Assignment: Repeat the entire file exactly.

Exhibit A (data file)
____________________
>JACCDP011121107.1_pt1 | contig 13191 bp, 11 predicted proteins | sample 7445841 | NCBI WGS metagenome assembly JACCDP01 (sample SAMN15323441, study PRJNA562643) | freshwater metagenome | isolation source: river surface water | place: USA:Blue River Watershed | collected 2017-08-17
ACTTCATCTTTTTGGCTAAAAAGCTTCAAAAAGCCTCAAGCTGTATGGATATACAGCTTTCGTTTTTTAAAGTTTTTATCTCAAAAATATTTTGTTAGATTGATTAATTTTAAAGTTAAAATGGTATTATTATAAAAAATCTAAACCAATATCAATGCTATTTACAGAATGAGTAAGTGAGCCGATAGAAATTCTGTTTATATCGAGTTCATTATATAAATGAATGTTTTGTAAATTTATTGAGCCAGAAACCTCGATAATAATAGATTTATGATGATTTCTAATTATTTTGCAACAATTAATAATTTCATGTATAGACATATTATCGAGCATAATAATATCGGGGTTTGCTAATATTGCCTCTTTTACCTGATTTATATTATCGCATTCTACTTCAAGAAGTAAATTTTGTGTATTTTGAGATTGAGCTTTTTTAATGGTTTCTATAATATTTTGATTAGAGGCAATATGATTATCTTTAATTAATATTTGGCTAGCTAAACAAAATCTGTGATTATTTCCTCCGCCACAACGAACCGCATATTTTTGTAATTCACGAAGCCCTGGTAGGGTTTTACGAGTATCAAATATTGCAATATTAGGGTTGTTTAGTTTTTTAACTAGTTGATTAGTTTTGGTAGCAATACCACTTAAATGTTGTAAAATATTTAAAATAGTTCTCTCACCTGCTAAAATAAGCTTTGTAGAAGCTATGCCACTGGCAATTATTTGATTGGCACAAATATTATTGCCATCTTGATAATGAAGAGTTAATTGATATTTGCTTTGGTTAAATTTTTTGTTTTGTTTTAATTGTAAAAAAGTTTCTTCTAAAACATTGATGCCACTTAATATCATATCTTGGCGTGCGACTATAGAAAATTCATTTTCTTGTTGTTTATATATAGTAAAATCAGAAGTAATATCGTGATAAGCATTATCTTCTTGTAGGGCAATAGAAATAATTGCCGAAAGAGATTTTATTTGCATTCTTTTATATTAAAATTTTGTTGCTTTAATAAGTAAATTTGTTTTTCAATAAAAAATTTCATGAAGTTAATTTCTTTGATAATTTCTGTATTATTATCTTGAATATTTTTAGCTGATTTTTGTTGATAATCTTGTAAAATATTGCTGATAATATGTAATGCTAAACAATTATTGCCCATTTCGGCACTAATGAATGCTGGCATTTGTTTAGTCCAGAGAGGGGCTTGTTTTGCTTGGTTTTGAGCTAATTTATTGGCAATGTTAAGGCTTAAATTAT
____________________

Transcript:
>JACCDP011121107.1_pt1 | contig 13191 bp, 11 predicted proteins | sample 7445841 | NCBI WGS metagenome assembly JACCDP01 (sample SAMN15323441, study PRJNA562643) | freshwater metagenome | isolation source: river surface water | place: USA:Blue River Watershed | collected 2017-08-17
ACTTCATCTTTTTGGCTAAAAAGCTTCAAAAAGCCTCAAGCTGTATGGATATACAGCTTTCGTTTTTTAAAGTTTTTATCTCAAAAATATTTTGTTAGATTGATTAATTTTAAAGTTAAAATGGTATTATTATAAAAAATCTAAACCAATATCAATGCTATTTACAGAATGAGTAAGTGAGCCGATAGAAATTCTGTTTATATCGAGTTCATTATATAAATGAATGTTTTGTAAATTTATTGAGCCAGAAACCTCGATAATAATAGATTTATGATGATTTCTAATTATTTTGCAACAATTAATAATTTCATGTATAGACATATTATCGAGCATAATAATATCGGGGTTTGCTAATATTGCCTCTTTTACCTGATTTATATTATCGCATTCTACTTCAAGAAGTAAATTTTGTGTATTTTGAGATTGAGCTTTTTTAATGGTTTCTATAATATTTTGATTAGAGGCAATATGATTATCTTTAATTAATATTTGGCTAGCTAAACAAAATCTGTGATTATTTCCTCCGCCACAACGAACCGCATATTTTTGTAATTCACGAAGCCCTGGTAGGGTTTTACGAGTATCAAATATTGCAATATTAGGGTTGTTTAGTTTTTTAACTAGTTGATTAGTTTTGGTAGCAATACCACTTAAATGTTGTAAAATATTTAAAATAGTTCTCTCACCTGCTAAAATAAGCTTTGTAGAAGCTATGCCACTGGCAATTATTTGATTGGCACAAATATTATTGCCATCTTGATAATGAAGAGTTAATTGATATTTGCTTTGGTTAAATTTTTTGTTTTGTTTTAATTGTAAAAAAGTTTCTTCTAAAACATTGATGCCACTTAATATCATATCTTGGCGTGCGACTATAGAAAATTCATTTTCTTGTTGTTTATATATAGTAAAATCAGAAGTAATATCGTGATAAGCATTATCTTCTTGTAGGGCAATAGAAATAATTGCCGAAAGAGATTTTATTTGCATTCTTTTATATTAAAATTTTGTTGCTTTAATAAGTAAATTTGTTTTTCAATAAAAAATTTCATGAAGTTAATTTCTTTGATAATTTCTGTATTATTATCTTGAATATTTTTAGCTGATTTTTGTTGATAATCTTGTAAAATATTGCTGATAATATGTAATGCTAAACAATTATTGCCCATTTCGGCACTAATGAATGCTGGCATTTGTTTAGTCCAGAGAGGGGCTTGTTTTGCTTGGTTTTGAGCTAATTTATTGGCAATGTTAAGGCTTAAATTAT